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Festival Interview: Elenoir

Melissa J. Kosmaczewski discusses the deep emotions that inspired her short film Elenoir.

6 Oct , 2016  

Written by Harry Nichols | Posted by:

Vermont filmmaker Melissa J. Kosmaczewski explains why emotions like grief, love, and lust aren’t just reserved for the young with her short film Elenoir. Originally screened at the Green Mountain Film Festival, it is now playing here through October 15 as part of the 2016 Online New England Film Festival.

In Melissa J. Kosmaczewski’s Elenoir, a seventy-eight-year-old woman wanders through her home while experiencing nostalgic delusions of her past. Her delusions in this heartbreaking short film serve an important purpose — they force this elderly woman to confront the painful trauma that has caused her to lose her mind.

Originally screened at the Green Mountain Film Festival, Elenoir is now playing through October 15 as part of the 2016 Online New England Film Festival. In this interview with NewEnglandFilm.com, Vermont-based writer/director, Melissa J. Kosmaczewski shares what motivated her short film and expresses her desire to see more women filmmakers.

NEFilm: When did you decide to pursue film?

Kosmaczewski: When I was about six or seven I found my first video camera. My sister and I would spend hours running around making short stories. One Thanksgiving, myself, my sister and our cousins ran around their South Jersey neighborhood doing investigative journalism on cases of bad Thanksgiving dinners. The neighbors really got a kick out of it. That thrill I got from holding a camera as a child never left. I went from studying film in high school to earning my BAS from Drexel University in Film and Video in 2014.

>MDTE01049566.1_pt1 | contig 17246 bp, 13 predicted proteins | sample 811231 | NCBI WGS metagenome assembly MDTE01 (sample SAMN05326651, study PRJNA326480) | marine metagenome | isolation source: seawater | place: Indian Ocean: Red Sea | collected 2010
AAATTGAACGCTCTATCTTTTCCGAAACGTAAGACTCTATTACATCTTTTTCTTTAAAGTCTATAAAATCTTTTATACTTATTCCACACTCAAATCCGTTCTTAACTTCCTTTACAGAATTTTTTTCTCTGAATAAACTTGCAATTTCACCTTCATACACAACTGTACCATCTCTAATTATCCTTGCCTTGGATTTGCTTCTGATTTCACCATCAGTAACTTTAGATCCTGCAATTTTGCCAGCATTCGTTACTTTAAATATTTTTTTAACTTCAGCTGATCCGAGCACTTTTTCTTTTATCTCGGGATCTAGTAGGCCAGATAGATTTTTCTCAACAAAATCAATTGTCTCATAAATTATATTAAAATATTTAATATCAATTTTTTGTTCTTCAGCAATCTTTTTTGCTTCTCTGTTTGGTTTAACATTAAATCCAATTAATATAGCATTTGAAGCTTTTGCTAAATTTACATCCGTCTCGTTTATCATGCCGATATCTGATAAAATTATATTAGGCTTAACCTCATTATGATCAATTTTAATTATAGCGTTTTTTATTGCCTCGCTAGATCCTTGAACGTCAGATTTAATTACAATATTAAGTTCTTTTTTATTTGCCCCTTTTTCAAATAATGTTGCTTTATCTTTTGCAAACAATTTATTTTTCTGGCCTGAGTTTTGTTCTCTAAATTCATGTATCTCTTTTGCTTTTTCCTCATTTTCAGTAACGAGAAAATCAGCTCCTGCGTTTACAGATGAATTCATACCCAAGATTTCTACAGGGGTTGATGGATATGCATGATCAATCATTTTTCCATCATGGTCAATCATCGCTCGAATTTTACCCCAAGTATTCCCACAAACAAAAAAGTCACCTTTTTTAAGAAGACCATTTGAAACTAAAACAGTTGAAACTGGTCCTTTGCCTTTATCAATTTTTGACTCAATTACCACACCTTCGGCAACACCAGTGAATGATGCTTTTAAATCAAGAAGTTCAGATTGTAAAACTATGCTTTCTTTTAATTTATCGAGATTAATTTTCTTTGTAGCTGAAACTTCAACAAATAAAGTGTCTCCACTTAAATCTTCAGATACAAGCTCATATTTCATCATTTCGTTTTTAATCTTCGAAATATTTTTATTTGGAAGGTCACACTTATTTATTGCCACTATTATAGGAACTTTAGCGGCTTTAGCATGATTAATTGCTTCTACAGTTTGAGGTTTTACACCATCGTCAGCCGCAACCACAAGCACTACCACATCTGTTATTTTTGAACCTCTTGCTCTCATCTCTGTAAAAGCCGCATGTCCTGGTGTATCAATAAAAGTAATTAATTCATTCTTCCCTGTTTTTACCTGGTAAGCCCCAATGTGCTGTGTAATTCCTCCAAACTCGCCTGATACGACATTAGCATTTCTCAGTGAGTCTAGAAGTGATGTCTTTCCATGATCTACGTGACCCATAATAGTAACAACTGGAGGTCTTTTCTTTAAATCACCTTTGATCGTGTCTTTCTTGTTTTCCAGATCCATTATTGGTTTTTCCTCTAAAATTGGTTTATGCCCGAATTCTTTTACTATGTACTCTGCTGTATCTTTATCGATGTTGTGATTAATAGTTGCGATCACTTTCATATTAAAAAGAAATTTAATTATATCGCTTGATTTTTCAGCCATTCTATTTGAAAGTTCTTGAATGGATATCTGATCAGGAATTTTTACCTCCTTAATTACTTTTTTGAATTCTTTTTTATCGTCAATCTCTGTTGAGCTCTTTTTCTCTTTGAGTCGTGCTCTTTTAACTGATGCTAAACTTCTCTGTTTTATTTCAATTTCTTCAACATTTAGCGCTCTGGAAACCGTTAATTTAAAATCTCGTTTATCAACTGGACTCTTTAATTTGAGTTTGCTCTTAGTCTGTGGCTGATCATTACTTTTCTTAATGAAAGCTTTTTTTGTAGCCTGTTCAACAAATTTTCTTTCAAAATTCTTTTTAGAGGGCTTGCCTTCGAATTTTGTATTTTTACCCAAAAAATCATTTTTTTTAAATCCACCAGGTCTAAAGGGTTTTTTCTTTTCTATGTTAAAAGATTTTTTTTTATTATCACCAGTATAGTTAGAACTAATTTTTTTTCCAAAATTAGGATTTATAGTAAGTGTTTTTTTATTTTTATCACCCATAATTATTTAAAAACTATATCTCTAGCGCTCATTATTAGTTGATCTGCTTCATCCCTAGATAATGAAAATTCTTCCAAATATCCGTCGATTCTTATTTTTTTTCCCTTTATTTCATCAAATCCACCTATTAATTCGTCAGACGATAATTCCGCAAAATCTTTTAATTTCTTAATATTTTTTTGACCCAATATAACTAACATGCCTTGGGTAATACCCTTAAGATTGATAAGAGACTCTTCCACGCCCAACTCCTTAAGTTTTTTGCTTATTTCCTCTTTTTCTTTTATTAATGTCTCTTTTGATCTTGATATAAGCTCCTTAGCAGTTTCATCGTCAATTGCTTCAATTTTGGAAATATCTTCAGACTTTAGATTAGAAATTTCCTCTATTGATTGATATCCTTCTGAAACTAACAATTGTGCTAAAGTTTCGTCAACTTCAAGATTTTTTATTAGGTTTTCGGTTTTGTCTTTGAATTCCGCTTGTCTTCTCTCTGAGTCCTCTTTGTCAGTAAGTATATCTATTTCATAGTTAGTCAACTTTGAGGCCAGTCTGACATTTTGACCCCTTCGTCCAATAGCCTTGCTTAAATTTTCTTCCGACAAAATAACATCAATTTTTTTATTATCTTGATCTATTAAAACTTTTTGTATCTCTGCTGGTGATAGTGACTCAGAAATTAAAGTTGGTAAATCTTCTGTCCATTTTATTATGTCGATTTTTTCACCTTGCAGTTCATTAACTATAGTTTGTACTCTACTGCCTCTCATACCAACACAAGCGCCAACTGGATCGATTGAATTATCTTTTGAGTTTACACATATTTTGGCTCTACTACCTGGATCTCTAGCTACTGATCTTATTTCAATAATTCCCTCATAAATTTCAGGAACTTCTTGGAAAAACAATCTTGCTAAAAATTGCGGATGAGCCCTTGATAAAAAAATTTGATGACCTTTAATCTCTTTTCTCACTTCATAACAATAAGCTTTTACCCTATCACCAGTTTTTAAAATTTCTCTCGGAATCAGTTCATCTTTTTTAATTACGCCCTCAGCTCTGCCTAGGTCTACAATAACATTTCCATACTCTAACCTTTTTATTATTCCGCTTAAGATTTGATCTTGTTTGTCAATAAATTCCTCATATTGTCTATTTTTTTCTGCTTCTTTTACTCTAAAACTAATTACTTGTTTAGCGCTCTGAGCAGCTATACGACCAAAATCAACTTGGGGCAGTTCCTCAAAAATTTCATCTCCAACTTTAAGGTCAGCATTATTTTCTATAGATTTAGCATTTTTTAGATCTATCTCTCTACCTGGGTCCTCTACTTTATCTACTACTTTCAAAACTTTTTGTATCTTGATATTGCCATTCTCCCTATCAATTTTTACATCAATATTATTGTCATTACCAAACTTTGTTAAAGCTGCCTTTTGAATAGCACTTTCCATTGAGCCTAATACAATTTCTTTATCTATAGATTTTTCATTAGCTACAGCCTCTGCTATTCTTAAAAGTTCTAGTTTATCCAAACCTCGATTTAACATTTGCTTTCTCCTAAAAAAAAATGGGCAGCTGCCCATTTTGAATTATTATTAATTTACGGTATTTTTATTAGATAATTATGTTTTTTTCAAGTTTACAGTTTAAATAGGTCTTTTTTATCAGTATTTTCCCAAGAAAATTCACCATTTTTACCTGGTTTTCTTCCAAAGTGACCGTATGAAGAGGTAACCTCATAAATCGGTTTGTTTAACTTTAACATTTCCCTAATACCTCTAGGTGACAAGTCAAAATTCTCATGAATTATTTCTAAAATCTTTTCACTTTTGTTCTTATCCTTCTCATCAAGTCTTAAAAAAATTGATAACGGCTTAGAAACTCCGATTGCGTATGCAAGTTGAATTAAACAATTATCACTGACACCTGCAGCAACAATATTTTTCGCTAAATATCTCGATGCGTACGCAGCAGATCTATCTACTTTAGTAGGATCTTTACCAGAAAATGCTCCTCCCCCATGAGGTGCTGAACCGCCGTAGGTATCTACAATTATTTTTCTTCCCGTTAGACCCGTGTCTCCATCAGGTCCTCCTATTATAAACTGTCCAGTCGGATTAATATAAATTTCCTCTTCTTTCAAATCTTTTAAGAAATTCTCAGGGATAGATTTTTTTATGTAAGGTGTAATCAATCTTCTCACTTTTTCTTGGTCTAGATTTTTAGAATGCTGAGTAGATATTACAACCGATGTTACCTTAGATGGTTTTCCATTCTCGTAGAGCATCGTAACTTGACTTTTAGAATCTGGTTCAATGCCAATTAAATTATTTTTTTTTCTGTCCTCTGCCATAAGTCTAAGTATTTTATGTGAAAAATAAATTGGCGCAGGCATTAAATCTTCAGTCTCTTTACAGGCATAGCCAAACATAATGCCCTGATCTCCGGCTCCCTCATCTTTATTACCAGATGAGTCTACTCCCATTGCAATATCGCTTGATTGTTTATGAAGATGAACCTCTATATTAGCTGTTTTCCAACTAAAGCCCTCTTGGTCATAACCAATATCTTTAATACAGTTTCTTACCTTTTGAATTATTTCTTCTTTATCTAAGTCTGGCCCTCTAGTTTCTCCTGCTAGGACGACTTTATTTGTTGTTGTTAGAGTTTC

NEFilm: How did you recruit a cast and crew for Elenoir?

Kosmaczewski: My crew for this film was made up entirely of classmates from Drexel University. The leading lady in Elenoir is my husband’s grandmother Betsy Jiorle. It was her first time acting in a film and she did an amazing job. Ally and David who played young Elenoir and young Arthur are two very good friends of mine who were thrilled to be part of the project. The role of Arthur was played by Mark Karen who is a family friend. Shooting with a cast and crew who were so tight and familiar with one another created an amazing energy.

NEFilm: What was your reason for creating this film?

Kosmaczewski: When you are in your later years in life, society desensitizes you. I created Elenoir to show that deep emotions such as lust, love and grief are not reserved for the young.

NEFilm: Where has the film been screened?

Kosmaczewski: The film has screened in the 2016 Green Mountain Film Festival’s Vermont Shorts Program. After the films had been screened there was a Q&A with the filmmakers. Out of about 8 or 9 filmmakers I was the only woman to have a film screened, which was pointed out by one of the audience members. While I was proud to be the only woman filmmaker represented, I hope that more women filmmakers find a voice to represent themselves in the years to come.

NEFilm: What drives you to create films in general?

Kosmaczewski: I have a passion for creating films that change the viewer’s perspective on the world, if only for a moment. Filmmaking is an amazing way to put empathy into the hearts of those who are unaware of other walks of life. As a filmmaker I strive to tell stories that showcase the underrepresented in a beautiful way.

NEFilm: Do you have any new projects you are working on?

Kosmaczewski: I am currently writing a script for my next short film tentatively titled Sisters. I plan on shooting the film in central Vermont in the spring of 2017.

NEFilm: What sort of advice would you give to aspiring filmmakers?

Kosmaczewski: Don’t give up. With every failure and every triumph there is growth. While you may not be accepted to the festivals you dream of, it does not devalue the art you have created.

Watch Elenoir on NewEnglandFilm.com through October 15 as part of the 2016 Online New England Film Festival.